The practice of ostracism: Philochorus explains Ostracism in his Book III, sets it down as follows:
"Ostracism is as follows: The Demos takes a vote before the 8th Prytany, as to whether it seemed best to hold an ostracism. When the response is positive, the Agora is fenced off with barricades; ten entrances were left open, through which they entered according to Phyle and deposited their potsherds, keeping face-down what they had written. The Nine Archons and the Boule presided. After they added up the results, whoever received the largest number, and it had to be not less than 6,000, was required to pay the penalty: he had to settle his private affairs within ten days and to depart from the City for ten years (though it later was made five years); he still received the income from his property, but he could not come nearer than Geraistos, the promontory of Euboea. Hyperbolus was the sole undistinguished person to suffer ostracism, on account of the degeneracy of his habits, not because he was suspected of aiming at tyranny. After him the practice was abandoned, which had begun when Kleisthenes was legislating, when he expelled the tyrants, so that he might toss out their friends as well.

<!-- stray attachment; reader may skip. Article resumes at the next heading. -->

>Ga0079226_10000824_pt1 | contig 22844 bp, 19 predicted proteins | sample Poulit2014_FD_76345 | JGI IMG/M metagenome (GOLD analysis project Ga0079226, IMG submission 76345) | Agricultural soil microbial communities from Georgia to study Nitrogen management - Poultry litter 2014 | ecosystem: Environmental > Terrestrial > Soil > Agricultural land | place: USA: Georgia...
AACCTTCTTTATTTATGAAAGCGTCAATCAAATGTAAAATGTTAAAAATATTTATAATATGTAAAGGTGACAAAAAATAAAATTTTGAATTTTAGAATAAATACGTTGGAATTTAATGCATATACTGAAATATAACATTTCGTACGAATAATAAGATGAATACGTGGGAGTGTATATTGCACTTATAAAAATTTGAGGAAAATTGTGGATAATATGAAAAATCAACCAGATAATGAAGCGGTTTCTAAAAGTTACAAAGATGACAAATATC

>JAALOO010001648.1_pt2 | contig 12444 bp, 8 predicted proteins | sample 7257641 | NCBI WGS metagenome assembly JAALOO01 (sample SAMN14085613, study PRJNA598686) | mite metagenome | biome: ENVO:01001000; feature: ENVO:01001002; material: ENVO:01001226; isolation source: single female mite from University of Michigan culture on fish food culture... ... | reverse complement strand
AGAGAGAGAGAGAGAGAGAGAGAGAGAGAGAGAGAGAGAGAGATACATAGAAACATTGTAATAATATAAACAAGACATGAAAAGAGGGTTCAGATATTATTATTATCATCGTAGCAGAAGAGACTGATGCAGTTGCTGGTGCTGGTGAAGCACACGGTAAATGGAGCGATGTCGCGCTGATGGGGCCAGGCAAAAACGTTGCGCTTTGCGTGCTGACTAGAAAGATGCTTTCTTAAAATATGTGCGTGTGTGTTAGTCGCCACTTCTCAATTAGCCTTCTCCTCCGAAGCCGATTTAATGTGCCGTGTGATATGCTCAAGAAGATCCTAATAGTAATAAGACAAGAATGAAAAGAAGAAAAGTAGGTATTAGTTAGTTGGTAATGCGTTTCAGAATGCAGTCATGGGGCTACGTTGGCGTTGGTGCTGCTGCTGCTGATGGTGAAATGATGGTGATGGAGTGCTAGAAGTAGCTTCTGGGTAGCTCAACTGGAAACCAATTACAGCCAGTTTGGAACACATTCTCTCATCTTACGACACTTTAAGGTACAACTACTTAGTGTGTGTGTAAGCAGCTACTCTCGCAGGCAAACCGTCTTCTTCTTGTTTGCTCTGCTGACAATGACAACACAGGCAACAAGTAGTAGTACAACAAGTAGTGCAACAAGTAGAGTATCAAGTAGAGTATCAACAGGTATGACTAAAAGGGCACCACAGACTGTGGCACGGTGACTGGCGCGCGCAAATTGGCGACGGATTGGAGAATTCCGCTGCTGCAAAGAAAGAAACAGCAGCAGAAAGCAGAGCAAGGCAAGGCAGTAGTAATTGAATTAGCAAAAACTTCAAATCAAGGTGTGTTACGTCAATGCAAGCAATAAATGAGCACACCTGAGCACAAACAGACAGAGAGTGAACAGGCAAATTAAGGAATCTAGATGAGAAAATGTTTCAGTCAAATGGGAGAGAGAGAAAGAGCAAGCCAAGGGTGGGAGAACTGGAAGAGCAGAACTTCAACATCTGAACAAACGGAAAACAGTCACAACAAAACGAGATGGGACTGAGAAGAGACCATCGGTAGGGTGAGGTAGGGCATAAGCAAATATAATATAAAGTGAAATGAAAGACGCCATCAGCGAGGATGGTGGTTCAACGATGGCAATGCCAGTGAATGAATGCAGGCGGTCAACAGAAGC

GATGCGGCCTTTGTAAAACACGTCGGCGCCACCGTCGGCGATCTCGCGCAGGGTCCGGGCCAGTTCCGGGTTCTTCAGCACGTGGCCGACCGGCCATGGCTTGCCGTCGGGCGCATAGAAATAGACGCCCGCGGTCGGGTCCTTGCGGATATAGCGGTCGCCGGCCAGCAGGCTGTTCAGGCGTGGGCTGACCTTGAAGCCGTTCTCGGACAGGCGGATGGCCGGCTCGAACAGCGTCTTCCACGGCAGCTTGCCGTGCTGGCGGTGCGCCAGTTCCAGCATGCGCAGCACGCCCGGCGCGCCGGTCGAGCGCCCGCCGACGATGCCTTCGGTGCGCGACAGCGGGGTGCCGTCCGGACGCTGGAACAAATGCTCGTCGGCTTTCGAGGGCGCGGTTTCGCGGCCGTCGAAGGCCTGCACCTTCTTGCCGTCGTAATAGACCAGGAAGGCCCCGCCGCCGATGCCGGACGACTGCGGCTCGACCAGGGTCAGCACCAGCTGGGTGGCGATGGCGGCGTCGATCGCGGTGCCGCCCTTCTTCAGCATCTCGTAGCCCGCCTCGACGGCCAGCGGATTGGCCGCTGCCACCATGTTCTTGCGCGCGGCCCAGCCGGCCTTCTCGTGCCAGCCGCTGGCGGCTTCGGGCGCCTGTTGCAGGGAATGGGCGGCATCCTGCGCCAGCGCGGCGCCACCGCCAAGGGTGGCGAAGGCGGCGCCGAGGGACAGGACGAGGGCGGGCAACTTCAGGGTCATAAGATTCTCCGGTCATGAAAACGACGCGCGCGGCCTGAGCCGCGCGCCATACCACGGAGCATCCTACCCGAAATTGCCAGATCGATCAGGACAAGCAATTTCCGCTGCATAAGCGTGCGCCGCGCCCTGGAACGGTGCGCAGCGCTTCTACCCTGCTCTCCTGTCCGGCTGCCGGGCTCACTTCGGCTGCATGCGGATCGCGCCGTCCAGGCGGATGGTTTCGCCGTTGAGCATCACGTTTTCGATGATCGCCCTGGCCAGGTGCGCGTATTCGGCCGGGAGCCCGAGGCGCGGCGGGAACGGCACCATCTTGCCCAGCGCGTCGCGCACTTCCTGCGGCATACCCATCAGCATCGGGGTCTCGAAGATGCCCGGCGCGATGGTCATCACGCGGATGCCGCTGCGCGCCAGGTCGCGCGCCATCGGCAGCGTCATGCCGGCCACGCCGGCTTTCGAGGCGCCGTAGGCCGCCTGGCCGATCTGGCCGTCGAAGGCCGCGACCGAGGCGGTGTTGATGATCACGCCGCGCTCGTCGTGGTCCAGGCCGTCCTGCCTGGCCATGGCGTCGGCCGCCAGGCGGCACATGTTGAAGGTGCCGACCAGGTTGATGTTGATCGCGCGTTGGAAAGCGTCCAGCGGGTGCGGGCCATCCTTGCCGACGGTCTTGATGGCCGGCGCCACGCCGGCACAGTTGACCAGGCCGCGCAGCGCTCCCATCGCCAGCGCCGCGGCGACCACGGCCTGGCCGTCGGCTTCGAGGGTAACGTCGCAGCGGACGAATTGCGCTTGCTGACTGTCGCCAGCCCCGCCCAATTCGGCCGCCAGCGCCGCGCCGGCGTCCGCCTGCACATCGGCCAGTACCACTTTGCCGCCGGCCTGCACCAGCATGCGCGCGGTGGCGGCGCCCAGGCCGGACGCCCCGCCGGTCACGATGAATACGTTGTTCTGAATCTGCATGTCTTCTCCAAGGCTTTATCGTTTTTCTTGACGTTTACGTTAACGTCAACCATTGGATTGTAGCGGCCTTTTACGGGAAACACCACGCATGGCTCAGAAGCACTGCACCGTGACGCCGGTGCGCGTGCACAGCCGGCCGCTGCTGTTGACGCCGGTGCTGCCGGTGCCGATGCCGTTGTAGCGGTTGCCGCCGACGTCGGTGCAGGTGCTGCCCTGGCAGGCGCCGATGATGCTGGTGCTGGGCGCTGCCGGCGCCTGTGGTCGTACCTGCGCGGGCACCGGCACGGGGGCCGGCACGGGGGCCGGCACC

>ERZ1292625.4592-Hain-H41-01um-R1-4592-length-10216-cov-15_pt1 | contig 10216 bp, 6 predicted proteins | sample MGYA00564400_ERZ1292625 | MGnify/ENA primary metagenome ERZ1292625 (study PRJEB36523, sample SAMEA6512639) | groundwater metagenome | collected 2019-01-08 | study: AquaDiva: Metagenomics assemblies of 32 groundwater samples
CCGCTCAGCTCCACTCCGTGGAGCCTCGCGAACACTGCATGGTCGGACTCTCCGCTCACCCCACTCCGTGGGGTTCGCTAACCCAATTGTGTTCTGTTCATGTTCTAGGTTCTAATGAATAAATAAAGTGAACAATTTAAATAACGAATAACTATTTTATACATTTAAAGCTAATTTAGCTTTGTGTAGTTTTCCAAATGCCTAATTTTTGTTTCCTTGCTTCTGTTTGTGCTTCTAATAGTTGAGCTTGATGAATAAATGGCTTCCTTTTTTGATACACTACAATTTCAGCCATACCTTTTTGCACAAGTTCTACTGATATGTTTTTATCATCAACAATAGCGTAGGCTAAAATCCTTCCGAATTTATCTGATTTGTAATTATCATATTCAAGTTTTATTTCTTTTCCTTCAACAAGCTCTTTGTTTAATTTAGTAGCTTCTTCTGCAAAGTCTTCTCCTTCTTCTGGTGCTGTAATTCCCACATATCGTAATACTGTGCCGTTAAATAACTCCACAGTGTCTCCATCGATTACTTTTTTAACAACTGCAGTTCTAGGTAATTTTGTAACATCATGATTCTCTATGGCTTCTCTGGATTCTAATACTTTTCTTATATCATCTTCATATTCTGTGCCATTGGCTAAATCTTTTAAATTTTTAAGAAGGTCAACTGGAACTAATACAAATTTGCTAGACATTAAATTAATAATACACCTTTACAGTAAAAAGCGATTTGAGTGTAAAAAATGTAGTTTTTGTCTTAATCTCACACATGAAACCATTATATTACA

Greek & Roman History links
The temple of Hephaestus was located on a hill overlooking the northwestern corner of the Agora. Hephaestus, a god of fire, blacksmiths, and craftsmen shared this temple with Athena, who was also a goddess of crafts and craftsmen. The temple is located in an area occupied by many potters' shops and metal working factories.
Its one thing to 'know' that democracy began with pottery shards in Greece, its another to walk the Agora and view the actual pieces. Apparently, the votes were preprepared, the shards being handed out like 'how to vote' cards.
Interesting that the only temple still standing is dedicated to the god/goddess of craftpersons and metalworkers isn't it?